Spanish writer-director Marc Carreté made a strong debut with the possession movie Asmodexia (2014), and the short Mal Cuerpo, but this stab at an alien encounter picture is not his finest moment. He knows how to handle a camera but appears to have less idea as to how to build tension or a credible plot.
Little in this film properly ties together and it’s full of non-sequiturs. People wander on and off screen - we never really get to know why or what it is they’re going off to do. Female cop Sam’s plot never quite intersects with Sara’s, characters jump in and then disappear.
To explain what plot there is we have a maniac nurse (Sue Flack), the erstwhile irritable cop and the loopy host of the documentary, who all eventually get scenes when they awkwardly launch into some kind of exposition, making the film occasionally seem as unbalanced as its characters.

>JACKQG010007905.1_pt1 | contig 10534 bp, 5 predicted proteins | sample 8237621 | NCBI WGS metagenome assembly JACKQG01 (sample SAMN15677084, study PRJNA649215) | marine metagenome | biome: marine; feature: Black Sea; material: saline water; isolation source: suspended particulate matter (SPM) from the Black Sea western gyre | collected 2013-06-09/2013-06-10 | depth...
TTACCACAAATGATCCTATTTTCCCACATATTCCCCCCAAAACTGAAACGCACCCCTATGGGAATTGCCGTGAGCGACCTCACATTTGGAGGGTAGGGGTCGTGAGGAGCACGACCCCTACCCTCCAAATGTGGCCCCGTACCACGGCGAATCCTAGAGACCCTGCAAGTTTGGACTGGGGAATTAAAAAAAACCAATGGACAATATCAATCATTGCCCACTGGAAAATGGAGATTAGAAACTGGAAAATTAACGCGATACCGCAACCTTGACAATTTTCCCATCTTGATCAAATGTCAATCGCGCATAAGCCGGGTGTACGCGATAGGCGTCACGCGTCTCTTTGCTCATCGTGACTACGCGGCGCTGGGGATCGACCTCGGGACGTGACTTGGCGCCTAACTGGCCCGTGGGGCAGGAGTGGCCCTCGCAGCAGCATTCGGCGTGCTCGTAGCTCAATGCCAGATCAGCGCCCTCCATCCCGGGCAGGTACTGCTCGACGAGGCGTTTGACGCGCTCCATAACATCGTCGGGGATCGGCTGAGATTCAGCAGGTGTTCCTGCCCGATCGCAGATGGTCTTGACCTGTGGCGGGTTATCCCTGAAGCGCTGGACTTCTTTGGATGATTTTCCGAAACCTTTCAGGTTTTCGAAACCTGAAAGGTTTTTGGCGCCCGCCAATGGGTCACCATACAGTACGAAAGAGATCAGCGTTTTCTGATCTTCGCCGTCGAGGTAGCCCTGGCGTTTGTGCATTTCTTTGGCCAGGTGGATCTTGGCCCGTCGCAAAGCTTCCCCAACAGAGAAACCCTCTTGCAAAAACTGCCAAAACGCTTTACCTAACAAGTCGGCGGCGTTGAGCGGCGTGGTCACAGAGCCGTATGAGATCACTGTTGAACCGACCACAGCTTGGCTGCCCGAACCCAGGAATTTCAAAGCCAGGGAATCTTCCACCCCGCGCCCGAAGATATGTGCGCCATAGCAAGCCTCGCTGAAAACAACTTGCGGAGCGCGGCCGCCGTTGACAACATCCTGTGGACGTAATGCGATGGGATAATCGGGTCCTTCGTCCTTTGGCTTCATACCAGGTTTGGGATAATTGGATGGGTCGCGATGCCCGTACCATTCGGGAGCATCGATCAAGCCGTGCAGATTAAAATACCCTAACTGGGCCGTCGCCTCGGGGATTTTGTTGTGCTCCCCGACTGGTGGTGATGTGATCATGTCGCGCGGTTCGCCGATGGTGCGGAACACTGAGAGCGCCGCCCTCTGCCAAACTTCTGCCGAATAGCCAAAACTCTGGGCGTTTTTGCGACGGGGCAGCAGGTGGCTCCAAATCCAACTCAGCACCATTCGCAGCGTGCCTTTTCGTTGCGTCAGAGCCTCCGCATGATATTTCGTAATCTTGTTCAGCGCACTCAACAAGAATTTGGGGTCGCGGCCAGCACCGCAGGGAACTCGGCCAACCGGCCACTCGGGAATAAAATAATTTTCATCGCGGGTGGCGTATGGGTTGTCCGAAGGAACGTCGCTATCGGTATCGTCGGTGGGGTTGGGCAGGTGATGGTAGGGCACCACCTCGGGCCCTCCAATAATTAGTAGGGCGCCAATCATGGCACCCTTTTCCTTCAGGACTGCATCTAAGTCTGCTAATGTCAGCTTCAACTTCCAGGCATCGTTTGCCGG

The pacing and tone are all prone to alarming, erratic jumps – the horror scenes are bloodily gross and quite honestly, the premise of the actual film, which deals with the abduction, imprisonment and the forcible impregnation of young women, isn’t funny at all. The horror element opts for yet another plot in which tear-stained, bedraggled women are beaten and chained up in a basement and inseminated or raped on filthy mattresses. Sadly, I fear some of this might have been meant to be amusing.
On the other hand, I can confidently say that the script and the acting are often risible. To be kind, I shall put this down to the dialogue having been written in a second language, but the acting is so stilted and strange it almost goes into parody, which some of the time I suspect it was.
It’s not even clear what the title After the Lethargy means. Is it something to do with the beast from another world being aroused into action, or does it refer to the poor women waking to horrors after they’ve been drugged or incapacitated? Possibly, it may simply be the realisation of the viewer that they’ve spent nearly one and a half hours of their lives watching this dire stuff.
Copyright R.H. Zelen – ©RenZelen 2019 All rights reserved.
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Image - Sci-Fi London